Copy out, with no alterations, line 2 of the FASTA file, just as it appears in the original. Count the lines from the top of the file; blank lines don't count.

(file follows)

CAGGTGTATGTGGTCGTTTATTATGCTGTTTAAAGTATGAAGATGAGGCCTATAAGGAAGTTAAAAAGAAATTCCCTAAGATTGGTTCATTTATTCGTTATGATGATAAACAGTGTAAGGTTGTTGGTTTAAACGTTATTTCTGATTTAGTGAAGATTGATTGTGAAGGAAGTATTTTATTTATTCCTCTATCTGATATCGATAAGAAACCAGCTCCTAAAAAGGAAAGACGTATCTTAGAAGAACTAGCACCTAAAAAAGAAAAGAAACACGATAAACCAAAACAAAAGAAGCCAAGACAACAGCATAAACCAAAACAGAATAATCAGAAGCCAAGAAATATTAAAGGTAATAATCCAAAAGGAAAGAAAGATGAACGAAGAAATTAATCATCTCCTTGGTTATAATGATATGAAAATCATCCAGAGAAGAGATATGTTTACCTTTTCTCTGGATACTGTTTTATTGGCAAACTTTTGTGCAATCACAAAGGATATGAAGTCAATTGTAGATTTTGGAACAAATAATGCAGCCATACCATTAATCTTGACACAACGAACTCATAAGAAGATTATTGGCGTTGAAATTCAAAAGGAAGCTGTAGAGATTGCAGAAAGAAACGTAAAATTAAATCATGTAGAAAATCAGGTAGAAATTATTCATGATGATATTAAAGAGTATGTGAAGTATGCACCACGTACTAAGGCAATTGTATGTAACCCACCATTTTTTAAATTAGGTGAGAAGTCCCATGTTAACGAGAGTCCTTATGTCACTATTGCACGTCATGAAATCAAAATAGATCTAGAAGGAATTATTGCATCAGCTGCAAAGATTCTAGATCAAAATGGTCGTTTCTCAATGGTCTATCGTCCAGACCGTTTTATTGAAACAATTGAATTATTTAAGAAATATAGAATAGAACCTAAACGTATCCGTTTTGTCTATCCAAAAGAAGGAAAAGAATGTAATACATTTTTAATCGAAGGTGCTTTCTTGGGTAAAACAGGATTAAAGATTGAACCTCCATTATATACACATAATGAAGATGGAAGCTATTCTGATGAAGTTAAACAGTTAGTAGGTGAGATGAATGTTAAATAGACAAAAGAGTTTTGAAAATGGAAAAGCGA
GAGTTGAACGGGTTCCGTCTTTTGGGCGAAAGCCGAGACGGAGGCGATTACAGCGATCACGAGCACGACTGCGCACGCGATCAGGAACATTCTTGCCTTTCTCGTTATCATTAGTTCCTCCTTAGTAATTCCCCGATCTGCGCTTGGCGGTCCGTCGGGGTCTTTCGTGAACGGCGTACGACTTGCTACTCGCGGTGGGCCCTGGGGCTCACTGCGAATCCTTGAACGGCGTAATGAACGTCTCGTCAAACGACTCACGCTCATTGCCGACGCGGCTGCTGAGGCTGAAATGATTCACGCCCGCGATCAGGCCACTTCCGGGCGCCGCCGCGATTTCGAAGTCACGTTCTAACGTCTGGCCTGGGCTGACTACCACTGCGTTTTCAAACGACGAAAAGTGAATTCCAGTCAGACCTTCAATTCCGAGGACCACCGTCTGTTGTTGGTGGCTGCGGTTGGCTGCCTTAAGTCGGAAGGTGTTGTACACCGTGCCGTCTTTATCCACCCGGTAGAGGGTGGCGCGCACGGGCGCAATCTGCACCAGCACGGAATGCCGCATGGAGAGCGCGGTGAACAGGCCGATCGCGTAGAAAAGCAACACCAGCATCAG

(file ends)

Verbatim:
GAGTTGAACGGGTTCCGTCTTTTGGGCGAAAGCCGAGACGGAGGCGATTACAGCGATCACGAGCACGACTGCGCACGCGATCAGGAACATTCTTGCCTTTCTCGTTATCATTAGTTCCTCCTTAGTAATTCCCCGATCTGCGCTTGGCGGTCCGTCGGGGTCTTTCGTGAACGGCGTACGACTTGCTACTCGCGGTGGGCCCTGGGGCTCACTGCGAATCCTTGAACGGCGTAATGAACGTCTCGTCAAACGACTCACGCTCATTGCCGACGCGGCTGCTGAGGCTGAAATGATTCACGCCCGCGATCAGGCCACTTCCGGGCGCCGCCGCGATTTCGAAGTCACGTTCTAACGTCTGGCCTGGGCTGACTACCACTGCGTTTTCAAACGACGAAAAGTGAATTCCAGTCAGACCTTCAATTCCGAGGACCACCGTCTGTTGTTGGTGGCTGCGGTTGGCTGCCTTAAGTCGGAAGGTGTTGTACACCGTGCCGTCTTTATCCACCCGGTAGAGGGTGGCGCGCACGGGCGCAATCTGCACCAGCACGGAATGCCGCATGGAGAGCGCGGTGAACAGGCCGATCGCGTAGAAAAGCAACACCAGCATCAG